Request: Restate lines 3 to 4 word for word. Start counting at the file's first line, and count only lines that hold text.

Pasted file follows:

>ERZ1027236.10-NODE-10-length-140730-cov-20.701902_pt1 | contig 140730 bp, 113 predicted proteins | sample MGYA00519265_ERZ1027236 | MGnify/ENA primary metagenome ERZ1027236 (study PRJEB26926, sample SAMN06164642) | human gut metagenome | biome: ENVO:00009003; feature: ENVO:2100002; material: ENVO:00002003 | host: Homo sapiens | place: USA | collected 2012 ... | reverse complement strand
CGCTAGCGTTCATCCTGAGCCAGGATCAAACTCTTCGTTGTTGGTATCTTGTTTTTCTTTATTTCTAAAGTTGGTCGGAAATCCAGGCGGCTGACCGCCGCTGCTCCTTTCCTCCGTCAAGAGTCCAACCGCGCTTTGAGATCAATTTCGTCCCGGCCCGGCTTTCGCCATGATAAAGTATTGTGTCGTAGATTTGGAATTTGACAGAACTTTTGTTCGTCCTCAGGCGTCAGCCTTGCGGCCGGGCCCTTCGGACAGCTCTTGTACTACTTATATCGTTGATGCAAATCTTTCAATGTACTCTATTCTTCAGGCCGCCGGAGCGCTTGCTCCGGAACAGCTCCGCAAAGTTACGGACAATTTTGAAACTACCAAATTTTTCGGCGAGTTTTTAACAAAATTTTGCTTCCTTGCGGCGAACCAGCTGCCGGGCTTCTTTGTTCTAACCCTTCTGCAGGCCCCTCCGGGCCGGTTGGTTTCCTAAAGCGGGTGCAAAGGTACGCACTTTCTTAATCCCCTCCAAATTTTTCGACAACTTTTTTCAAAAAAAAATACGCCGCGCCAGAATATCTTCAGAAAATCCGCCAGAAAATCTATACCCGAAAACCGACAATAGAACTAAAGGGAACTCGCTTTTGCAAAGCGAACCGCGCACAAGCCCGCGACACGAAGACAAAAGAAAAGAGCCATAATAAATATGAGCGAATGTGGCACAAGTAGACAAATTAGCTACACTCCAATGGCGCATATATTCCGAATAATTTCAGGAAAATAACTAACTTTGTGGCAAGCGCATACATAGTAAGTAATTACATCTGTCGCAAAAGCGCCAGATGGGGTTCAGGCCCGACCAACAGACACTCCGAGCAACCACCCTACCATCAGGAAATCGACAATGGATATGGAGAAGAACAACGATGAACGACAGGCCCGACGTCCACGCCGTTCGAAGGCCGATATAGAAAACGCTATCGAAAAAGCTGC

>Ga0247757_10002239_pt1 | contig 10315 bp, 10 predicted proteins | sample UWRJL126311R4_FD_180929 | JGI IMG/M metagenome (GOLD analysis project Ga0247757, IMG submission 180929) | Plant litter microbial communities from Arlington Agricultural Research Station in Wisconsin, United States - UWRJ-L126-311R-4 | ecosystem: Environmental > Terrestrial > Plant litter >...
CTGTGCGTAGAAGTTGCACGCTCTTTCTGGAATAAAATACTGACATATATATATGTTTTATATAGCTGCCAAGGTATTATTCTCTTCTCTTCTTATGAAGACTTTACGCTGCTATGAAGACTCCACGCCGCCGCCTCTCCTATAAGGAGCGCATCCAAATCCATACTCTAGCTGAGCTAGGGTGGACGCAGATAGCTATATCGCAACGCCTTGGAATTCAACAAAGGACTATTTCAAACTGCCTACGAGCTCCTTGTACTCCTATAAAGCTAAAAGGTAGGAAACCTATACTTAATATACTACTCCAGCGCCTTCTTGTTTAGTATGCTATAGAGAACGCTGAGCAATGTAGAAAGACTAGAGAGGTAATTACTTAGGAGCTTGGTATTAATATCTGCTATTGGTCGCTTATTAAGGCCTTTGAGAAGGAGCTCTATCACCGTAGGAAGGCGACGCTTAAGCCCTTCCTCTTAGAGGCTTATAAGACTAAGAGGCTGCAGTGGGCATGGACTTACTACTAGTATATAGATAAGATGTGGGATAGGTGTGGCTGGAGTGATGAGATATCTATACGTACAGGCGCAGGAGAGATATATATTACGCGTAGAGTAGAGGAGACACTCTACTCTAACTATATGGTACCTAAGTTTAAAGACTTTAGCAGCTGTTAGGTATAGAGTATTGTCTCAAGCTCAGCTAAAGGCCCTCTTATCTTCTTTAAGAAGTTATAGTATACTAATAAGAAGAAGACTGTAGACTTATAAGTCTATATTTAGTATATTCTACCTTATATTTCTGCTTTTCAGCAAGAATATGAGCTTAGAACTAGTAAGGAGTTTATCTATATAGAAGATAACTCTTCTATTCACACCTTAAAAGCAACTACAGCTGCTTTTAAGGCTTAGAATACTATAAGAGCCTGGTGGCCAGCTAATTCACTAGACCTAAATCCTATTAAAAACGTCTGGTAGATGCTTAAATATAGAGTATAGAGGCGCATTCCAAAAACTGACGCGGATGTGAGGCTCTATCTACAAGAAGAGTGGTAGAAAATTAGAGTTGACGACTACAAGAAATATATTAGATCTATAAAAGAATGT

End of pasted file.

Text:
>Ga0247757_10002239_pt1 | contig 10315 bp, 10 predicted proteins | sample UWRJL126311R4_FD_180929 | JGI IMG/M metagenome (GOLD analysis project Ga0247757, IMG submission 180929) | Plant litter microbial communities from Arlington Agricultural Research Station in Wisconsin, United States - UWRJ-L126-311R-4 | ecosystem: Environmental > Terrestrial > Plant litter >...
CTGTGCGTAGAAGTTGCACGCTCTTTCTGGAATAAAATACTGACATATATATATGTTTTATATAGCTGCCAAGGTATTATTCTCTTCTCTTCTTATGAAGACTTTACGCTGCTATGAAGACTCCACGCCGCCGCCTCTCCTATAAGGAGCGCATCCAAATCCATACTCTAGCTGAGCTAGGGTGGACGCAGATAGCTATATCGCAACGCCTTGGAATTCAACAAAGGACTATTTCAAACTGCCTACGAGCTCCTTGTACTCCTATAAAGCTAAAAGGTAGGAAACCTATACTTAATATACTACTCCAGCGCCTTCTTGTTTAGTATGCTATAGAGAACGCTGAGCAATGTAGAAAGACTAGAGAGGTAATTACTTAGGAGCTTGGTATTAATATCTGCTATTGGTCGCTTATTAAGGCCTTTGAGAAGGAGCTCTATCACCGTAGGAAGGCGACGCTTAAGCCCTTCCTCTTAGAGGCTTATAAGACTAAGAGGCTGCAGTGGGCATGGACTTACTACTAGTATATAGATAAGATGTGGGATAGGTGTGGCTGGAGTGATGAGATATCTATACGTACAGGCGCAGGAGAGATATATATTACGCGTAGAGTAGAGGAGACACTCTACTCTAACTATATGGTACCTAAGTTTAAAGACTTTAGCAGCTGTTAGGTATAGAGTATTGTCTCAAGCTCAGCTAAAGGCCCTCTTATCTTCTTTAAGAAGTTATAGTATACTAATAAGAAGAAGACTGTAGACTTATAAGTCTATATTTAGTATATTCTACCTTATATTTCTGCTTTTCAGCAAGAATATGAGCTTAGAACTAGTAAGGAGTTTATCTATATAGAAGATAACTCTTCTATTCACACCTTAAAAGCAACTACAGCTGCTTTTAAGGCTTAGAATACTATAAGAGCCTGGTGGCCAGCTAATTCACTAGACCTAAATCCTATTAAAAACGTCTGGTAGATGCTTAAATATAGAGTATAGAGGCGCATTCCAAAAACTGACGCGGATGTGAGGCTCTATCTACAAGAAGAGTGGTAGAAAATTAGAGTTGACGACTACAAGAAATATATTAGATCTATAAAAGAATGT